- the lunch thing is the same as in my current school: kids in eat classrooms without constant/consistent adult supervision and yes, even when there is a kid with food allergies, any food can come in. :roll: There will be the 'zone' that is cleaned up after lunch but this whole situation still gets my goat. Sigh. (There is just so much more work to do in my district in makes me near insane.....) And, incidentally, for the past few years in this school, the kids with the allergen in their food ate in a classroom across the hal.l This action was stopped -- and I would like to confirm this-- when a parent of one of the children sent across the hall complained. Honestly, and I know this sounds paranoid, but I am thinking it was more likely the district told him this wasn't proper policy. I might never know. . . but grrrrr....

At any rate, this principal is very willing to work with us, and is open to new ideas. He would like to meet again before school, and have all the paperwork in place for the first day, including signs on the classroom door. We will have his medical sheet all ready to go, including a current photo so staff can get to know who he is. Training on the EpiPen will be in week one or week two of school, but I will be coming in the first day of school to speak with the teacher. Oh, and I said I would like to put info in the first newsletter as well as say a blurb at the first PAC meeting and he was very cool with that. We will also be writing up emergency preparedness list that tells people step by step what should be done in the case of an exposure. I sure cannot complain about this willingness to work together; however, I guess what ultimately troubles me is that there needs to be a request by a parent for action before the policy actually comes into play. It's a good thing I am not afraid to advocate for my kiddo!

Sigh again...

Caroline

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son anaphylactic to peanuts


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 Post subject:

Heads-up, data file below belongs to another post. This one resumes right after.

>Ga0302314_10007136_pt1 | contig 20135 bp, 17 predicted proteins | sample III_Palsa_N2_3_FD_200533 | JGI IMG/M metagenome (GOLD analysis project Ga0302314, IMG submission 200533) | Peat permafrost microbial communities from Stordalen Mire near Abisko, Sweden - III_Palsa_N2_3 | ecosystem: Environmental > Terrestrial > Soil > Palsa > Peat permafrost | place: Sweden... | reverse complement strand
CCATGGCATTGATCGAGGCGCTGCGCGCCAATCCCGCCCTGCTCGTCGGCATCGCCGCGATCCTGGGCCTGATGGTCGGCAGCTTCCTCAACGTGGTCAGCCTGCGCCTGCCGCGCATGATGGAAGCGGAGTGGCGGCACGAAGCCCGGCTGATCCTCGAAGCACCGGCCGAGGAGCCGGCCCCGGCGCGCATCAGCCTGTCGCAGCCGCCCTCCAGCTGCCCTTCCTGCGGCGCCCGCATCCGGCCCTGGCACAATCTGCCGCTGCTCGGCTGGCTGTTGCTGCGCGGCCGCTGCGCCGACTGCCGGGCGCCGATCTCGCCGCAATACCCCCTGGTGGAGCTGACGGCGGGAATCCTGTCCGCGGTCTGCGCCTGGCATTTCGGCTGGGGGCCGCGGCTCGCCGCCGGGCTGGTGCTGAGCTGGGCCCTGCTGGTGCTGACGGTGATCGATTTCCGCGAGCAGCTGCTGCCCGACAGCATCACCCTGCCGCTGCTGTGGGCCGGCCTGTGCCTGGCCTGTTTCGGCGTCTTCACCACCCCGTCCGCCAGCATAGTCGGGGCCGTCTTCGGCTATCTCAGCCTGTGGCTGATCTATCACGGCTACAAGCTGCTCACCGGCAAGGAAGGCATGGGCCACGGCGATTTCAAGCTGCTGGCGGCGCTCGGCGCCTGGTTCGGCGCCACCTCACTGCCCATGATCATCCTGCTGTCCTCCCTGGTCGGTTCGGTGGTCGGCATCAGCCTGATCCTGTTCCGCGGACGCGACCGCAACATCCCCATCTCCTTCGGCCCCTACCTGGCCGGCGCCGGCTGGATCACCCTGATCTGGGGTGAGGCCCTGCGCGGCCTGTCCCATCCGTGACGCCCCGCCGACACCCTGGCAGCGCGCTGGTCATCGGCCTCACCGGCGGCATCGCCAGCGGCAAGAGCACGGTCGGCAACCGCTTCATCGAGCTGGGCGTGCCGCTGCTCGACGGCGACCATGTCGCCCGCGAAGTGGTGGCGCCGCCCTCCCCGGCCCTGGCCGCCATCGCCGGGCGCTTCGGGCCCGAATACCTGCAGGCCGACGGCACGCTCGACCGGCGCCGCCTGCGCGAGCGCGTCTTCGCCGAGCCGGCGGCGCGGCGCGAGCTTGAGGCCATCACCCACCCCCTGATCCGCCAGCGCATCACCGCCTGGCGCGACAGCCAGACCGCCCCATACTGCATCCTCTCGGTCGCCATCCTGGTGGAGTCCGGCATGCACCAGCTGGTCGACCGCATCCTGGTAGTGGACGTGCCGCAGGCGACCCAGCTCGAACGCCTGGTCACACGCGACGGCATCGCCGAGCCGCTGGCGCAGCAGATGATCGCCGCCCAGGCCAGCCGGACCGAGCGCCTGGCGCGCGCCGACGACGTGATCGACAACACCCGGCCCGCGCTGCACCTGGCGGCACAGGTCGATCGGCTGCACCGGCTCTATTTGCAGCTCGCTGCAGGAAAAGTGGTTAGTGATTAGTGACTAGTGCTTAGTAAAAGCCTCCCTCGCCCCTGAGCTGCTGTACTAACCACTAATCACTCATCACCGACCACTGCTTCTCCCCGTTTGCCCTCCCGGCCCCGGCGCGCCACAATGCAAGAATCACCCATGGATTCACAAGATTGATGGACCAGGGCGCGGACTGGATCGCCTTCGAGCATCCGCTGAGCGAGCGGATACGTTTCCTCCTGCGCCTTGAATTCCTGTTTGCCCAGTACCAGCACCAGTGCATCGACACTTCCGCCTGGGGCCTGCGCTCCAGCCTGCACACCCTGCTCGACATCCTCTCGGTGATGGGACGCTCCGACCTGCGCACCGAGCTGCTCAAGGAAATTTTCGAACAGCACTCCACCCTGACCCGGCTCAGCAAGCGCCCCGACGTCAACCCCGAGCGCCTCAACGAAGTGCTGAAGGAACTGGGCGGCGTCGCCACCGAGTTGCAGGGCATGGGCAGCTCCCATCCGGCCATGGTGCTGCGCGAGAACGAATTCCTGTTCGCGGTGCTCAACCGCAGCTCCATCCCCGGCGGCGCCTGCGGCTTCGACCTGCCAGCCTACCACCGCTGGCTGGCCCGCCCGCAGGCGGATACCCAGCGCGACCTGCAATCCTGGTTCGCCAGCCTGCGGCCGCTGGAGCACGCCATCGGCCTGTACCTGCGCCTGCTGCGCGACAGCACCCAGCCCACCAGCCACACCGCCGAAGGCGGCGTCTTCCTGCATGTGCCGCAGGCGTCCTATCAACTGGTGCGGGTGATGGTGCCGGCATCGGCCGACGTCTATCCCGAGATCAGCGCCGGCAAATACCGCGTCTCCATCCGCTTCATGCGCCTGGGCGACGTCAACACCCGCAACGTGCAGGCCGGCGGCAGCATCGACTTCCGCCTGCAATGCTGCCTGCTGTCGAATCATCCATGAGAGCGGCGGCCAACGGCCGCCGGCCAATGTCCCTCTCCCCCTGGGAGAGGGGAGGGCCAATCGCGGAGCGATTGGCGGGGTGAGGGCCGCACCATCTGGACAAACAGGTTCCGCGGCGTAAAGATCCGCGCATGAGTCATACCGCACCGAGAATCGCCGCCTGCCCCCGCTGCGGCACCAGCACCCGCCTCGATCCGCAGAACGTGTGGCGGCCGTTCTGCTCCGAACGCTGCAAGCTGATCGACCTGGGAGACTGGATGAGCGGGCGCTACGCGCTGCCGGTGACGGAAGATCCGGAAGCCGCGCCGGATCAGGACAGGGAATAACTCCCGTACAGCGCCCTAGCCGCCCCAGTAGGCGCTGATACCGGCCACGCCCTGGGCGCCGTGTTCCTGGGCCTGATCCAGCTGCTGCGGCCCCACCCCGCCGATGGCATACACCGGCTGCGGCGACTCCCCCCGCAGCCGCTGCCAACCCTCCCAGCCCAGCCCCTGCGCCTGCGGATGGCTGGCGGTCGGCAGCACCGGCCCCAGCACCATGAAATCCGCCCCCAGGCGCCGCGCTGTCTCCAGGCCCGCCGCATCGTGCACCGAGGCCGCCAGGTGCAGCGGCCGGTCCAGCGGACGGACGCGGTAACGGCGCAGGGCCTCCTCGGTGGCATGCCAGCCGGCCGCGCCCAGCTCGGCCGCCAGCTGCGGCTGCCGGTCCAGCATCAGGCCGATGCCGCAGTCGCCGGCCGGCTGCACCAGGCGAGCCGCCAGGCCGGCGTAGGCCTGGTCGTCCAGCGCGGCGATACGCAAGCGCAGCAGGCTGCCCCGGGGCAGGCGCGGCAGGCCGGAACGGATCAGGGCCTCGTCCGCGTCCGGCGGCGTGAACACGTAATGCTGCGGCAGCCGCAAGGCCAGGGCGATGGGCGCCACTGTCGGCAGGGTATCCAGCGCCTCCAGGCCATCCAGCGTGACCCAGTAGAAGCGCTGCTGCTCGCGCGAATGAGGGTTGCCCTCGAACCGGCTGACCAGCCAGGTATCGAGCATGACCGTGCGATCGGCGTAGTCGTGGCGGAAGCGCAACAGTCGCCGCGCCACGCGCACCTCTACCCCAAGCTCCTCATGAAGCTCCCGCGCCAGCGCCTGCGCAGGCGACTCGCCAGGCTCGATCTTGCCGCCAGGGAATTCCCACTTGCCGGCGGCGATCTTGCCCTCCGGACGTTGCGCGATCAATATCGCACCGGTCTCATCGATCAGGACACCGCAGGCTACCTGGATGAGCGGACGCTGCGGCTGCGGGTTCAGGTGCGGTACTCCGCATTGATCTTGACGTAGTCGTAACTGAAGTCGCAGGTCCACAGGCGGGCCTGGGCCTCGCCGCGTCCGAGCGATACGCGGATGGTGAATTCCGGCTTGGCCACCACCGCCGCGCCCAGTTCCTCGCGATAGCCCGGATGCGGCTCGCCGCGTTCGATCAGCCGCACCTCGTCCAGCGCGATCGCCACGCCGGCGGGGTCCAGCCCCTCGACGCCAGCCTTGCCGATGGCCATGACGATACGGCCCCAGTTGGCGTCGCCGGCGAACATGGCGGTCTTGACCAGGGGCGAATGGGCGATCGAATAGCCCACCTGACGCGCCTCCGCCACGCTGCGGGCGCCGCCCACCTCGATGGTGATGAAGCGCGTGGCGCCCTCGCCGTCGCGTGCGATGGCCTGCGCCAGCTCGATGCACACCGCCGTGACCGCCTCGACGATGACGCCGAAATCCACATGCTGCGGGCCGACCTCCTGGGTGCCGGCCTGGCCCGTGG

PostPosted: Wed Jun 20, 2007 6:34 am 
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Joined: Tue Mar 22, 2005 11:17 pm
Posts: 6455
Location: Ottawa
Caroline, all this heavy breathing after meeting the principal! :oops:
No seriously, my first thought was "it's too bad he's not proactive but at least he's reactive." When I read your post again I wonder if he has any back bone? Does he change any policy when a parent complains? The rule is Epi-Pens are in the tub in room #, except for your son's? Will the teachers remember? Will he change the rules again if another parent complains? I hope I'm wrong but I think you'll have to keep a careful eye on this school.
Sorry to say as well that I would be one of those parents who would complain if my 5 year old was removed from her class to eat lunch in another classroom with the other allergic students. I am all about safe integration. Lunch is as much a learning experience as any other part of the school experience. Our children are already forced to recognise their differences in so many ways. They can eat safely in the classroom if the school is willing to educate the staff & student body and supervise the activity.
Much of what we teach in terms of allergen avoidance dovetails with the public health departments good hygiene practices (proper handwashing, containing body fuids, not sharing eating utensils eyc.) I can't see why any school would not want to put these practices into play. I can only see that time and money play a part and our children's lives are worth the extra time and money.

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Moderator
Daughter: asthma, allergies to egg, milk, peanuts, tree nuts, most legumes (not soy) & penicillin. Developing hayfever type allergies.
Husband: no allergies
Me: allergies to some tree that flowers in May
Cat: allergic to beef, pork and lamb


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 Post subject:
PostPosted: Wed Jun 20, 2007 1:52 pm 
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Joined: Thu Mar 03, 2005 9:38 pm
Posts: 1643
Location: Toronto
Susan, you raise a good point about only one child carrying their epi-pen. Caroline, I would like to suggest you have him carry one, but also have an extra in the "tub". My son's school insists on two at school -- the child carries one and an extra is in the office. That way, if it misfires, or gets forgotten, they have one there. (A good example was last year a child forgot their epi-pen and it wasn't noticed until he arrived wherever the class went on a field trip that day. The school couldn't contact parent, so the principal drove up in her car with the extra pen from the office.)